I just hung up from a talent feedback call that I think you might find interesting. I was speaking with a sales manager who is dealing with a challenge that most managers deal with at some point in their career. Can you identify with the following situation – and can you learn from this story?
The good news: The salesperson he is managing is highly talented. She has lots of natural ability, and when she is engaged, she’s one of her company’s top performers.
The bad news: She is not that engaged. She is occupied with other things outside of work and seems to lack the desire and drive to succeed in her job.
We talk a lot at The Center for Sales Strategy about putting the right people in the right jobs and we believe that when you do that, they naturally soar with their strengths. Throw a fish in the water and it swims. Put Taylor Swift on stage and she belts it out. Hire someone who is born to sell, and they sell.
Except when they don’t.
The best explanation I can give you comes straight from the mouth of a high school basketball coach named Tim Notke: “hard work beats talent when talent doesn’t work hard.”
Talent can only get you so far. A person has to activate their talent in order to make anything big happen. If they don’t, it’s as if they never even had the talent in the first place.
So how can you help to engage your salespeople in such a way that they are energized by their work and they activate their sales talent?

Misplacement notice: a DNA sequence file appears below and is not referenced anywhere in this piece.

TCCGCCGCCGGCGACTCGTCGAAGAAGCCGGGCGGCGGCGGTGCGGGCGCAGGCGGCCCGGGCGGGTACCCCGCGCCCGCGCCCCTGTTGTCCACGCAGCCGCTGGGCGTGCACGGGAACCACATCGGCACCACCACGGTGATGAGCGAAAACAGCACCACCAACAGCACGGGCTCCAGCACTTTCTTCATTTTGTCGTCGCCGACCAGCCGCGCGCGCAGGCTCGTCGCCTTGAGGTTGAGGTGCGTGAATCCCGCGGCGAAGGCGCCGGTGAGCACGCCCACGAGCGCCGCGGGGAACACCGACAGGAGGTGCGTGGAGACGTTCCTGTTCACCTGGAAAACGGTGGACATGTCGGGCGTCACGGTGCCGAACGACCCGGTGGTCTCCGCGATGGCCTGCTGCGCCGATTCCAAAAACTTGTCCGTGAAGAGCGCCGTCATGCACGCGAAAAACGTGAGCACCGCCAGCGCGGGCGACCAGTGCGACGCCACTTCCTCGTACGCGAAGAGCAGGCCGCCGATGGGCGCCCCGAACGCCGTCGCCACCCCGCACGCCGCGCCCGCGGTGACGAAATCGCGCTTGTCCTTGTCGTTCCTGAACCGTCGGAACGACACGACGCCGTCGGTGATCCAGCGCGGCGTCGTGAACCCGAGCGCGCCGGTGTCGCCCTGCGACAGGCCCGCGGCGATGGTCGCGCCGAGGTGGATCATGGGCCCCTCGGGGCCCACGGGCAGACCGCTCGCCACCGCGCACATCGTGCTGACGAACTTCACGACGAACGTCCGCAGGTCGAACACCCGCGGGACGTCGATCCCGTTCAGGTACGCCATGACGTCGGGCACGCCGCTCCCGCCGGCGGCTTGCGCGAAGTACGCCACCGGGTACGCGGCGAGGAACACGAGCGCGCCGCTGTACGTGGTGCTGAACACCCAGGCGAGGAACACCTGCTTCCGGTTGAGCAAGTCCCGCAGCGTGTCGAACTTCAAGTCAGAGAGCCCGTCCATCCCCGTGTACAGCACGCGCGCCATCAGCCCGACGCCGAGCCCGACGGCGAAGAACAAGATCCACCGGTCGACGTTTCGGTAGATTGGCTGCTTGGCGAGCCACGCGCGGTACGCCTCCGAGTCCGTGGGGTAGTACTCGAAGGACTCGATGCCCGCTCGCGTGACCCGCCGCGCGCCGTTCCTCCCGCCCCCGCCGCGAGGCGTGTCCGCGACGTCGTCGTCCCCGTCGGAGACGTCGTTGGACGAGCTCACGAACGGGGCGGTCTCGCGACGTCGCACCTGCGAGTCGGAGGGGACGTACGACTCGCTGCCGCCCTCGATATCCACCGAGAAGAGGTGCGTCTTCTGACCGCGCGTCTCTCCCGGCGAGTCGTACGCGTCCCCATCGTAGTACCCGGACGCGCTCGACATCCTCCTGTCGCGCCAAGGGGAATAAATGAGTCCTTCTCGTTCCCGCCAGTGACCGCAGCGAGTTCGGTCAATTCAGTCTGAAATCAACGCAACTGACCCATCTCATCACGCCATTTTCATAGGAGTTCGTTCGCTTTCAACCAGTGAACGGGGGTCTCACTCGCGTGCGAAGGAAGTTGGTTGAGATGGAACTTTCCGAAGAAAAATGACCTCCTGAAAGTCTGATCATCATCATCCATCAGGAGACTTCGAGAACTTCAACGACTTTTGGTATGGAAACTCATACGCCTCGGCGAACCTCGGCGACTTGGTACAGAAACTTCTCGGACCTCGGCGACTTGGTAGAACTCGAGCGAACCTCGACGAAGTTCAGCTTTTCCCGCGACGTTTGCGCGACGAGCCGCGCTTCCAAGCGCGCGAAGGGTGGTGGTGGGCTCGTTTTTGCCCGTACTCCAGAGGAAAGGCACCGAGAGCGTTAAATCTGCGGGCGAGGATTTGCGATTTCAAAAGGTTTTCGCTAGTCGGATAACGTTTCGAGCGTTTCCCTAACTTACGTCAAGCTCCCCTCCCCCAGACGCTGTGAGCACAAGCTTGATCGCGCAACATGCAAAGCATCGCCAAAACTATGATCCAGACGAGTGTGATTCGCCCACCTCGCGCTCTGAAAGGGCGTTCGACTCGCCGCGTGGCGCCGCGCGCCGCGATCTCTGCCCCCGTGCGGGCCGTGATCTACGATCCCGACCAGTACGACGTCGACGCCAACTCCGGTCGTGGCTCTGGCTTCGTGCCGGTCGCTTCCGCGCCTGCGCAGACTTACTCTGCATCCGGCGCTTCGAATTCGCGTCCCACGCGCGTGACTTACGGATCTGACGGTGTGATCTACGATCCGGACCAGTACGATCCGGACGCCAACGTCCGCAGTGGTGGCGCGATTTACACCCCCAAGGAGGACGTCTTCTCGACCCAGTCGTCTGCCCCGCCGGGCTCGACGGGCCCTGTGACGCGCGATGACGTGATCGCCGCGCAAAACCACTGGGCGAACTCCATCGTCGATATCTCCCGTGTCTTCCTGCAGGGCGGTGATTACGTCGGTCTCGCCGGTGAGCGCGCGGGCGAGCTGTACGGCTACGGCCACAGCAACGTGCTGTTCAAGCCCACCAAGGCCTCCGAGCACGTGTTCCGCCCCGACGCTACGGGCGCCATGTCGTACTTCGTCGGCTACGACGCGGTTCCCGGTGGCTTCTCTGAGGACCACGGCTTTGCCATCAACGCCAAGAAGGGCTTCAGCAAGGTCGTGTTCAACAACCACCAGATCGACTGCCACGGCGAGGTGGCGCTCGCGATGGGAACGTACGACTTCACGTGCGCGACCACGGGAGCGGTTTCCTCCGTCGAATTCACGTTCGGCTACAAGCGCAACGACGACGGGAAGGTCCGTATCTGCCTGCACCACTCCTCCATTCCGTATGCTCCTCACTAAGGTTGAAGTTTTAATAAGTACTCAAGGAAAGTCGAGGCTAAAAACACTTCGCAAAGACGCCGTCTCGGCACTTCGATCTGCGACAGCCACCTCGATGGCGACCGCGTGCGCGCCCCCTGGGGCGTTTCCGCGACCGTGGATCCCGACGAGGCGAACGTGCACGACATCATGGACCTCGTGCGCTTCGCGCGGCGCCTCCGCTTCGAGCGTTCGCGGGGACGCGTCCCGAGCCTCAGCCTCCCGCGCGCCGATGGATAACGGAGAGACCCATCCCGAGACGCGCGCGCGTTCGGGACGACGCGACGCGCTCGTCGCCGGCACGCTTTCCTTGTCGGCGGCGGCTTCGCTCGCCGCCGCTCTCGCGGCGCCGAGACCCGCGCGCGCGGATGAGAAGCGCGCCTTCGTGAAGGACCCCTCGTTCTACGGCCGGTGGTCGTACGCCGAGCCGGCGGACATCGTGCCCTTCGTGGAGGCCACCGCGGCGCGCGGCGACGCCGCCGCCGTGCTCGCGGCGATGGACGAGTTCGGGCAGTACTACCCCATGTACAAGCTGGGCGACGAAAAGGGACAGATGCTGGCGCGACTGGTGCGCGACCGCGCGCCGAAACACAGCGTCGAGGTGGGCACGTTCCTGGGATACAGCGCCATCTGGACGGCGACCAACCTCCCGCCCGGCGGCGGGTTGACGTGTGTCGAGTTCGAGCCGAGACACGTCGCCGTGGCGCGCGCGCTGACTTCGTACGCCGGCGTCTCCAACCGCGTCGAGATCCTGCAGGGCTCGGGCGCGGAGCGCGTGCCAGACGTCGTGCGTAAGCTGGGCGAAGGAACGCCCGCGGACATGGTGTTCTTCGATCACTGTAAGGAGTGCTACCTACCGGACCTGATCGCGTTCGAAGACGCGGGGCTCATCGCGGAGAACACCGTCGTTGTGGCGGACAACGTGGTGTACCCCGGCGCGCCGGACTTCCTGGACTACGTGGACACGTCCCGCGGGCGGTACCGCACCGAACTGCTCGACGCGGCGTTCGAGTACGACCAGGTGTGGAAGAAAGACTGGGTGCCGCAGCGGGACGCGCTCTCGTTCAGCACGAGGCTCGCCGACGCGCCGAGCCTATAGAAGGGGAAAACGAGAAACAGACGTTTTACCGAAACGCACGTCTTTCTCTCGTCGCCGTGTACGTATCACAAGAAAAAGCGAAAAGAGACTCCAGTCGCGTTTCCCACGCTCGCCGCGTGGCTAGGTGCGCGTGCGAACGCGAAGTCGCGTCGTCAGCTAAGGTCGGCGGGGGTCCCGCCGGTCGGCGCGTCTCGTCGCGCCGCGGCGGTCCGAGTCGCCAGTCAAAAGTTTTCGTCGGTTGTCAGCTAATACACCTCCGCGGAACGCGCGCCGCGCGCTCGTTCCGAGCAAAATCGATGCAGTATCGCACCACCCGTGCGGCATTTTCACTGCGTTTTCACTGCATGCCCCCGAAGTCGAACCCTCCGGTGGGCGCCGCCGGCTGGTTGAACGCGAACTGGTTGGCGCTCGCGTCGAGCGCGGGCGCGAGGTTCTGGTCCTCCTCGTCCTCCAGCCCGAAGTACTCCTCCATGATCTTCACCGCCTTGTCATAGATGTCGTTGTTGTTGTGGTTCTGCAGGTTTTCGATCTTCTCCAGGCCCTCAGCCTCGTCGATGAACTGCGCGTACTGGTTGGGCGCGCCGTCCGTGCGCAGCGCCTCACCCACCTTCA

8 Things You Should Do To Turn Talent Into Performance:
1. Find out what is truly motivating them to get out of bed and come to work every day.For every seller, it is something different. Are they motivated by money, recognition, or being #1? Once you determine what really motivates them, you can create incentives that tie in with their motivations.
2. Pay attention to them. Attention and retention go hand in hand. Let them know they are important to you and to the mission of the organization.
3. Inform them. Don’t just tell them what they need to do, talk with them about why they need to do it. Get their buy-in, ask their thoughts, and show them that they are a critical piece in the bigger picture of what you are trying to accomplish.
4. Spend time with them to develop their natural strengths. Don’t try to coach them from behind your desk. Go out in the field and watch them in action.
5. Give them specific feedback on what they are doing right. And do that often. Did you know that the typical person needs 5 positive comments before they are really open for one piece of constructive coaching? They also need to hear positive feedback from you at least once every 7 days. Put those rules together and we call it the “5-7 Happy Hour Rule.”
6. Treat each person as an individual. Understand their unique strengths and challenge them to grow in those areas.
7. Ask them how they want to be treated. Make a list of the things you will need to know in order to individualize your coaching, and then ask them every question on the list. How do they like to celebrate successes? When they are struggling, how do they want you to offer your help? Will they come to you with things that are on their mind or should you make it a point to ask them instead? What do they expect of you as their manager this year? What do they think you expect of them? Questions like that.
8. Work with them to set meaningful goals and help them track their progress. Show them how invested you are in their success.
As a sales manager, you should never let a good talent go to waste. Help your gifted sellers activate their talent and make something happen.